Big Tobacco Joins Fight Against Coronavirus, to Develop Plant-Based Vaccine

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New Delhi: In an unexpected development, big tobacco has joined the fight against Covid-19. Philip Morris International Inc. and British American Tobacco Plc (BAT) are attempting to develop a defence against the novel coronavirus using a tobacco leaf, Bloomberg Quint reported.

BAT announced on Wednesday it is conducting a pre-clinical testing of a plant-based vaccine through US biotech subsidiary Kentucky BioProcessing. Swiss-domiciled multinational cigarette company Philip Morris said its partially-owned Canadian unit Medicago is looking to commence human trials for a possible vaccine this summer.

“We believe we have made a significant breakthrough,” said David O’Reilly, BAT’s director of scientific research. “We stand ready to work with governments and all stakeholders to help win the war against Covid-19.”

Big Tobacco isn’t exactly a new entrant in the field. In 2014, BAT’s Kentucky BioProcessing was involved in the creation of ZMapp, a drug for Ebola, along with Mapp Biopharmaceutical Inc.

With both drug-makers and start-ups are racing against time to develop a Covid-19 vaccine, this is being viewed as a key breakthrough.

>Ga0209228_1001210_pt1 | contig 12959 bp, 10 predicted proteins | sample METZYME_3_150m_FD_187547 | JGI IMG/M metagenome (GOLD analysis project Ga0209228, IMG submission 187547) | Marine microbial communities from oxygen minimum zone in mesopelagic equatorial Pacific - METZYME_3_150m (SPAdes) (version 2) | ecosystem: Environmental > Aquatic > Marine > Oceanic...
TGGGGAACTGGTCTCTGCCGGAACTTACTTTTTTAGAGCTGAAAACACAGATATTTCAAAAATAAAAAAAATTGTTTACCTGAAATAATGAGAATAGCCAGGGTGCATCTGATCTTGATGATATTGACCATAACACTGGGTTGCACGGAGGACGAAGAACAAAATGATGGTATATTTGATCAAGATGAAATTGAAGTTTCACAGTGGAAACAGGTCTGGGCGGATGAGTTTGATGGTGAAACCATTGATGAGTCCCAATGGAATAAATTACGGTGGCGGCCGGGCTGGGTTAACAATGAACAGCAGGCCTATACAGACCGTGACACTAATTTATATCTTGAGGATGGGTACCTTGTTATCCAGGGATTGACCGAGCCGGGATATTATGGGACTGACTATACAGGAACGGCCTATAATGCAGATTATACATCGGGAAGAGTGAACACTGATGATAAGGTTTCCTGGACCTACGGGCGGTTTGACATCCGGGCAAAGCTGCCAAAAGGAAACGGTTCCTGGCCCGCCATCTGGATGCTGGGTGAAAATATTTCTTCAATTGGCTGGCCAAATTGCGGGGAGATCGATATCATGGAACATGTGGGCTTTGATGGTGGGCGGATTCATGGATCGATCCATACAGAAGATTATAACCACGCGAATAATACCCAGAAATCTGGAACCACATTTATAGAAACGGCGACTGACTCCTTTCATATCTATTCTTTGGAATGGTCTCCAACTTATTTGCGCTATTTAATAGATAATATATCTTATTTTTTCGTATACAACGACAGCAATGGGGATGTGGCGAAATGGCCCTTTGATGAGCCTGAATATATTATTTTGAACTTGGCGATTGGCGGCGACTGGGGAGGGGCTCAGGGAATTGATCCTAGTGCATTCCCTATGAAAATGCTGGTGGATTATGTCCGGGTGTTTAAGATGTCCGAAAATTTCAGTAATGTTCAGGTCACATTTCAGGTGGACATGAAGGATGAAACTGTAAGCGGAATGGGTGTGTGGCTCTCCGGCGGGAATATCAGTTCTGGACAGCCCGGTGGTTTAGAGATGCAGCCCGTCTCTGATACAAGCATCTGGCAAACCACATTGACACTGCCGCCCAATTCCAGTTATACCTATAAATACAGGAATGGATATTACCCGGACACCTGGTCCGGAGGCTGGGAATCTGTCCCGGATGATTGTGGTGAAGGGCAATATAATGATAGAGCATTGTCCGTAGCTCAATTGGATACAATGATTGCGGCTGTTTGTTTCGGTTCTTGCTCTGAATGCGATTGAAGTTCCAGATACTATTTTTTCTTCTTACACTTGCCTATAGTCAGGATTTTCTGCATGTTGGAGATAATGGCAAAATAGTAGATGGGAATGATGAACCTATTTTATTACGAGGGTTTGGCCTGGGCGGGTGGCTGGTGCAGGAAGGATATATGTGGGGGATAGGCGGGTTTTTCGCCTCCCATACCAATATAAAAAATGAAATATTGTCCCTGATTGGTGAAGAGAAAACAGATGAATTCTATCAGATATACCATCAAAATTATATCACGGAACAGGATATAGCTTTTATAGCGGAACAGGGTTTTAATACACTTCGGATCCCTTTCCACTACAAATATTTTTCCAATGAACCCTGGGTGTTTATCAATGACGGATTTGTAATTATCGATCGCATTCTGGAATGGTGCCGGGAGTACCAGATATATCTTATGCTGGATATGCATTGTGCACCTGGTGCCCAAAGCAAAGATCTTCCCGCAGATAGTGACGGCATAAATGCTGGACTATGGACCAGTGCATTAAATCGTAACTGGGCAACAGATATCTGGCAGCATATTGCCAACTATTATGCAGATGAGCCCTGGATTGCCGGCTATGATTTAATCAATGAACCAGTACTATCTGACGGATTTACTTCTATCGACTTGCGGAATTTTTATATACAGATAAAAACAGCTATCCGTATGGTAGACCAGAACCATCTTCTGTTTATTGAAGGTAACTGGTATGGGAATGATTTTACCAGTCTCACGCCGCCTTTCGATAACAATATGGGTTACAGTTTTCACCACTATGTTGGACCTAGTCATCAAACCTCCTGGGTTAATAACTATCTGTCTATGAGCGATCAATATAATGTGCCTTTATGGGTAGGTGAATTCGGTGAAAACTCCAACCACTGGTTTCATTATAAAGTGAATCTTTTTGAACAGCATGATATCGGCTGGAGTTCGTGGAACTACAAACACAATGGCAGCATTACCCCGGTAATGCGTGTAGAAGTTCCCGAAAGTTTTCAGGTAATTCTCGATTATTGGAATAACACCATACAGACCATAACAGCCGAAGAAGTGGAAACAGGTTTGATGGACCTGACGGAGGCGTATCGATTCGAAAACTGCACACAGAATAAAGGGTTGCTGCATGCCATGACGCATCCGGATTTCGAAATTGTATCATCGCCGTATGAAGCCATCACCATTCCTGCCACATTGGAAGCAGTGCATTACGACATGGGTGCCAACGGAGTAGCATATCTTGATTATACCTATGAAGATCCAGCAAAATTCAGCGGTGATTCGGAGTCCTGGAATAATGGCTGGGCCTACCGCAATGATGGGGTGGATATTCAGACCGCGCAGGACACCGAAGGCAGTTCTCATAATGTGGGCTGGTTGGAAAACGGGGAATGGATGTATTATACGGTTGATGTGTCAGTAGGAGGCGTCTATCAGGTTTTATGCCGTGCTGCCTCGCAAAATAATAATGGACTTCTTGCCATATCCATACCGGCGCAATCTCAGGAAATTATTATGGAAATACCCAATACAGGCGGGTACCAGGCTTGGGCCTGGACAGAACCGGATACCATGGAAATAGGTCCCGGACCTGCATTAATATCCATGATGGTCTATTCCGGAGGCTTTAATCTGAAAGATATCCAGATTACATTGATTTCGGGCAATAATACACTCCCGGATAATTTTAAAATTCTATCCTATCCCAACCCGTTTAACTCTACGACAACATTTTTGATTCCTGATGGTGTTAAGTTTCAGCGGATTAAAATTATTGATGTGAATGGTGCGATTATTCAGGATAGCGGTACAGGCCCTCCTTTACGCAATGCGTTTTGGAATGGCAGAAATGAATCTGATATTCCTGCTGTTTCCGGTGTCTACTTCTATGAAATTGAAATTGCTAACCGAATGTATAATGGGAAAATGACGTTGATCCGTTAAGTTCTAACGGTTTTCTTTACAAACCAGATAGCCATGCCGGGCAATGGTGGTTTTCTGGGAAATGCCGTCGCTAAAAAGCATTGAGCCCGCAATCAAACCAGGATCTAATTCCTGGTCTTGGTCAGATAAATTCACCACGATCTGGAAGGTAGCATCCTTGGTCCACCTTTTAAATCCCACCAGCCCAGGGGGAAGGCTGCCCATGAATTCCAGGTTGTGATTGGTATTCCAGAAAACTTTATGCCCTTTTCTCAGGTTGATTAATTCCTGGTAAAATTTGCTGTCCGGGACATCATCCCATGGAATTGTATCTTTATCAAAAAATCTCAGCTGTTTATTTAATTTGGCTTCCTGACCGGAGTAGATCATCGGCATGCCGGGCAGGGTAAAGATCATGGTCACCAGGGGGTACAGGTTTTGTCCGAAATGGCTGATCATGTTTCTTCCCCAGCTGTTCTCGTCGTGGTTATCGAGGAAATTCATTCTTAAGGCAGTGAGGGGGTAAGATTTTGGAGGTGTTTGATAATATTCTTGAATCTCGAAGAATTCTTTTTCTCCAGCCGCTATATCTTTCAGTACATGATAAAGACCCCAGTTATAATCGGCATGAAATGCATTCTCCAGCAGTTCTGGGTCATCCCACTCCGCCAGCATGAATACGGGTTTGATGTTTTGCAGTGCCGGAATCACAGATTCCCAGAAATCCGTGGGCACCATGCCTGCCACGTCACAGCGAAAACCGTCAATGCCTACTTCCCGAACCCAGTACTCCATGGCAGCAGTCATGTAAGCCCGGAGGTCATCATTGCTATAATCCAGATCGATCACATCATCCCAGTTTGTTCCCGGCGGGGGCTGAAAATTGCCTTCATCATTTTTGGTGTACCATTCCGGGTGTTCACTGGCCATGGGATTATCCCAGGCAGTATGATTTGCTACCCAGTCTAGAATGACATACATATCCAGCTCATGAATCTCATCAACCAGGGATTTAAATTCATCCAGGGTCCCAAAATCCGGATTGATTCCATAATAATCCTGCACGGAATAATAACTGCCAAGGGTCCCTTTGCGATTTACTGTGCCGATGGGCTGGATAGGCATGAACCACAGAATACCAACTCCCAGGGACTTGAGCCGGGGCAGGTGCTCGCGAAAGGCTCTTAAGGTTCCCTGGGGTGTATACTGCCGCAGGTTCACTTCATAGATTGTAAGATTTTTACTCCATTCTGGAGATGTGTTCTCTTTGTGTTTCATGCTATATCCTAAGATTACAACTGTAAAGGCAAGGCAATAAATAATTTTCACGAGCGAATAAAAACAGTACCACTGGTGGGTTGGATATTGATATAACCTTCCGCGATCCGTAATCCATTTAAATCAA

Philip Morris’s Medicago employs a virus-like particle grown in a close relative of the tobacco plant, the report said. Plant-based vaccines imitate viruses and let the body’s immune system to identify them and develop an immune response, freezing the chances of them being able to replicate.

Meanwhile, Kentucky BioProcessing also cloned a segment of Covid-19’s genetic sequence, which led to a substance that induces the production of antibodies. The antigen was then placed into tobacco plants for reproduction. As per BAT, the technique produces the vaccine faster than conventional methods, bringing down the time needed from several months to around six weeks.

Chinese researchers had promptly shared the virus’s genetic sequence with other scientists, giving them the much-needed kickstart to look for possible vaccines. From drugs first created for HIV and to antibody-carrying plasma from recovered patients, researchers have been testing anything that could lead to a possible vaccine.